"With its meandering walkways, towering medieval architecture, and relentless academic expectations, the intensity of Cambridge ingrains itself, for good and for bad, in the fibres of your being"Bertie Broomfield

Since the beginning of the pandemic, I have often reflected on the importance of place. The unwanted solitude of isolation has caused me to pay more attention to my physical surroundings, and I’ve realised the extent to which place defines and frames my life. ‘Place’ is a word assuming a new significance as communities push back against an increasingly globalised culture. With the proliferation of online media and the instability of our modern culture, place has become a refuge of relative constancy, and continues to inspire passionate identities even in a disorientating, digitised world. One identity that is deeply linked to place – even if we didn’t quite know it before – is that of Cambridge students and alumni. The Covid-induced experience of dislocation from Cambridge has encouraged me to reflect on the importance of place as a crucial tenet of the university experience.

With its meandering walkways, towering medieval architecture, and relentless academic expectations, the intensity of Cambridge ingrains itself, for good and for bad, in the fibres of your being. Such that, to invoke an old adage, you can take the student out of Cambridge, but… you know the rest. With another online term and many students physically absent from Cambridge, what is it that sticks with us? Which places, which moments, will we reach for in times of reminiscence?

“When I first tasted the Cambridge buzz, that intangible excitement of my first open day, I made assumptions about which places in the city would shape my experience, just in case I got in.”

Naturally my imagination wandered through the emblematic imagery of Cambridge. I’ll admit that my seventeen-year-old self was enticed by such romantic fancies as the idea of morning runs along the backs, through the epic mist, or drinking coffee in a King’s Parade café reading Stewart Lee’s column in The Observer. I even watched a promotional video for MML and imagined that its protagonist – who walks, book-in-hand, around the most quintessential parts of the city – was a realistic representation of what my life would be like once I arrived. I was a quixotic teenager, except, instead of chivalric tales, it was episodes of University Challenge that inspired my illusion, and, instead of the expansive plains of the Mancha, it was the dusty libraries and centuries–old alleyways of Cambridge that would stage my intellectual adventures. This is perhaps an excessively ornate description of my teenage excitement, but it encapsulates the power and lure that the University of Cambridge wields in the public imagination. As well as pretentious and delusional, though, I was wrong.


Mountain View

My memories are made of this city

That is not to say that Cambridge has been a disappointment – far from it. Now in my fourth year, I remain a believer in many of the proposed virtues of a Cambridge education. The city has indeed provided me and my peers with places and moments that will fuel the nostalgia bank for decades to come, just not in the way I expected.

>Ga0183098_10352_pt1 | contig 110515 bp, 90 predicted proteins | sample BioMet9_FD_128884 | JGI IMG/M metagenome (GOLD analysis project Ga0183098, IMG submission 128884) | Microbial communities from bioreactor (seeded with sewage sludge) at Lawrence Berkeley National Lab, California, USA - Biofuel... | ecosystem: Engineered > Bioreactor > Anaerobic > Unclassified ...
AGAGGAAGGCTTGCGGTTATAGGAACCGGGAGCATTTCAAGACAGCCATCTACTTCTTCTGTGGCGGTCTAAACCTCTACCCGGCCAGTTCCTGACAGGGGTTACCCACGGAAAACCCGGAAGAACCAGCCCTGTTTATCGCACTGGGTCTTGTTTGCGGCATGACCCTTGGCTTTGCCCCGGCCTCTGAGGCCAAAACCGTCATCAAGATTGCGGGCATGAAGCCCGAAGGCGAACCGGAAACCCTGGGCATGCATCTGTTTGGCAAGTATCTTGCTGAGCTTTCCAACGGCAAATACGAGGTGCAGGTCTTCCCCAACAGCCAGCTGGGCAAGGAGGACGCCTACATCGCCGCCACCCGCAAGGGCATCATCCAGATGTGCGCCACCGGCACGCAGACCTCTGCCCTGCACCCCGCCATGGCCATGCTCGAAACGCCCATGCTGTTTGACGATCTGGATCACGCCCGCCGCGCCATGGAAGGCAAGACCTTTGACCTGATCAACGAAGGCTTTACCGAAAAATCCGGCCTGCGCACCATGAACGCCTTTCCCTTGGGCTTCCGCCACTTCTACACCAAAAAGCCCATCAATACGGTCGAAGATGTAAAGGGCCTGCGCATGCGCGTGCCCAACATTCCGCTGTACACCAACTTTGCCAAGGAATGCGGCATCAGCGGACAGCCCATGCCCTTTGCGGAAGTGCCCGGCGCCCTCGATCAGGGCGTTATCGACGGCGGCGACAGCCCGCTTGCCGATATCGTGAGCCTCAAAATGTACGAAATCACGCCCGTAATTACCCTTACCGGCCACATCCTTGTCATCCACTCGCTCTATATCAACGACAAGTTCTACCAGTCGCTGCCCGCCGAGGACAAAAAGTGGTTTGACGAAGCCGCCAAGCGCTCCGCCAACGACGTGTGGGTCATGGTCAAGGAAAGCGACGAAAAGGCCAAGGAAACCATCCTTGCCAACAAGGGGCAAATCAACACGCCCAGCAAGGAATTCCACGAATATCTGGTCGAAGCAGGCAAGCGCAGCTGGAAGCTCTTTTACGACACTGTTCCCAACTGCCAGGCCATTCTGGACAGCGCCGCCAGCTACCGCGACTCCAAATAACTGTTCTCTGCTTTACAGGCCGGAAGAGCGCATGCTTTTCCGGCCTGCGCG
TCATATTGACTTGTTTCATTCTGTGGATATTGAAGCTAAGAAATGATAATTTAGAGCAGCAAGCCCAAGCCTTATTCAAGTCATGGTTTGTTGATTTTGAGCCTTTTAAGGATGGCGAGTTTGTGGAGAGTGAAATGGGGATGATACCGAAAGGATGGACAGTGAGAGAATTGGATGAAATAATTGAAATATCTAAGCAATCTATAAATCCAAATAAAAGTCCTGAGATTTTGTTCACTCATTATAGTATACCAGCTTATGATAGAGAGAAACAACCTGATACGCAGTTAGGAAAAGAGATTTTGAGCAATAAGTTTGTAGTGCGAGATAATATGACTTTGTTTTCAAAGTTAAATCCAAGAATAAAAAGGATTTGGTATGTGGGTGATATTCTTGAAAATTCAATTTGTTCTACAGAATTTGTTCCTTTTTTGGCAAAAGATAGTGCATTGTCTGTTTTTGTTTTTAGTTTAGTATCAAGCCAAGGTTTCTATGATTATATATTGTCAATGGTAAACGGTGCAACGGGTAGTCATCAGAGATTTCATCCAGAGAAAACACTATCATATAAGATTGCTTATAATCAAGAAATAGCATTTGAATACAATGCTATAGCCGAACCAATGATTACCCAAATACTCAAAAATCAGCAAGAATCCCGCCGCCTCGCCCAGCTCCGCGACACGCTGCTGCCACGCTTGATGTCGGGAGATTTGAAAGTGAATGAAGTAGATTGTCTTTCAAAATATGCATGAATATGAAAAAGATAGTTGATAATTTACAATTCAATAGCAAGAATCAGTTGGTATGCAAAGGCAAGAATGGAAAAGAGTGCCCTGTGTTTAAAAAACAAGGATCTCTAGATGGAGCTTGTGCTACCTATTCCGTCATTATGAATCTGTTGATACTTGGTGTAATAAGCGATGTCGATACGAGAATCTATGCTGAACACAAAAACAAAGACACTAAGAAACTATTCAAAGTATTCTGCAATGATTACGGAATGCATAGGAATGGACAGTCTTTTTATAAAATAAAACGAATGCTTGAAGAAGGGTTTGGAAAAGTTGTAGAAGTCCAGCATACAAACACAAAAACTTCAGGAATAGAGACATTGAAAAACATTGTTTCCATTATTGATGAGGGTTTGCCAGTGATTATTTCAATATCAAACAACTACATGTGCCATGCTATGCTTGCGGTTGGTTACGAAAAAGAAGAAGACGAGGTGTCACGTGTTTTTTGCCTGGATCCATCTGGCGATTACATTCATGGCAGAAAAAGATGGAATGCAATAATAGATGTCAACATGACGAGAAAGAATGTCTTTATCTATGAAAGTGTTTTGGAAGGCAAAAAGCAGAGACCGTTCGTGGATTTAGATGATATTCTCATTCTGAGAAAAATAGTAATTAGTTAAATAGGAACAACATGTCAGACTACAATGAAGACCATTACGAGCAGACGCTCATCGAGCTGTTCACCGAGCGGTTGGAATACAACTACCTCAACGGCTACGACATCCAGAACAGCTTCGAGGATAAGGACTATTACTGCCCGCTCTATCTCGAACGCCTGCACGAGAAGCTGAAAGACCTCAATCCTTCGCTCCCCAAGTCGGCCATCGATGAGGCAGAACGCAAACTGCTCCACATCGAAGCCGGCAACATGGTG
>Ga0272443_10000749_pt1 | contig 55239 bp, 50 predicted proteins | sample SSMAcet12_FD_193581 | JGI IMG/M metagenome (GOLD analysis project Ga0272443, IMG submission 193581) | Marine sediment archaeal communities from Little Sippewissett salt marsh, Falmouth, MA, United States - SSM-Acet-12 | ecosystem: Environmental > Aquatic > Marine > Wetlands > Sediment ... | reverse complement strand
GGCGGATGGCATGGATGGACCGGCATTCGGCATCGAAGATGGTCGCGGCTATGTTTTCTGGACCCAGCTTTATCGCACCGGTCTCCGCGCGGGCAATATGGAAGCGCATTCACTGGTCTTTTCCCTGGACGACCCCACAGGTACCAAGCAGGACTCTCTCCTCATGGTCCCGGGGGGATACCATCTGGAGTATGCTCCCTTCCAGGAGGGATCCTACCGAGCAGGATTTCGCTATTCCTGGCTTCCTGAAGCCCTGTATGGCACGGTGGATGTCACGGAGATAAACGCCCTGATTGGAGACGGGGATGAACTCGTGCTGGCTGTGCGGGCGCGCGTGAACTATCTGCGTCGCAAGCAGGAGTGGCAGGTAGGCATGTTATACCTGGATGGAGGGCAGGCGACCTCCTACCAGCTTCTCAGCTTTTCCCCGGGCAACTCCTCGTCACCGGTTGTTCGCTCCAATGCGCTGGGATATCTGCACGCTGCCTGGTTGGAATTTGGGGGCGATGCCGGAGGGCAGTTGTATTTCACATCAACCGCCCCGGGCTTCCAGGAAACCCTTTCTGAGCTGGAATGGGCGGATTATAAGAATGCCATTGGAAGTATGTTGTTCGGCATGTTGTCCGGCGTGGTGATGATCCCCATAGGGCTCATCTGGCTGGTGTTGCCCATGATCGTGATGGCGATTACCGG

When I arrived at Cambridge, imposter syndrome in overdrive, any illusions I had previously held about the grandiose places that would mould my experience soon disintegrated into irrelevance. Instead, I realised that the best way to calm the Freshers’ Week apprehension is to find likeminded people and befriend them. It turns out that at university, as in life, ‘place’ is in fact secondary to ‘people’. Of course, it’s comforting to know that you’re at one of the best universities in the world. Of course, cycling to a supervision at Trinity College is a nice perk to the experience. However, when I look back at my best memories, what matters most is the people.

“Moments with people inform the places that I remember, not vice versa. As a result, it’s the inconspicuous, unassuming places that remain in my memory.”

For example, I remember my first-year college kitchen, the site of endless late nights, in which some of the most important friendships of my life were formed. I remember the backstage of Fitzpatrick Hall at Queens’, where my fellow cast members and I rehearsed and performed a play in Spanish, one of the most enjoyable experiences of my time here. I remember the park near Aldi, where friends and I messed around, fully suited up post–formal, on the empty twilit playground, and an outdoor passage in the maze of the Anthropology Department, where one of my best mates and I sheltered with our takeaway pints of beer under the warmth of a generator, the night before the November lockdown. These are just my personal examples, but we all have them, and it is only through reminiscing in lockdown that I have truly understood the primacy of people over place.

We all hope to be back at Cambridge in the Easter Term, and this article is in part a product of my yearning to be resituated in the place that produced my memories of student life. But I will bet that not one reader looks forward to returning to the place more than they long to be reunited with its people. The grand old buildings and courtyards of Cambridge are well-documented, and they belong to all. But the less obvious places – the college kitchen, the quiet park – and the moments and people by which we remember them, are what belongs, personally, privately, uniquely, to each one of us. And that’s what makes them special.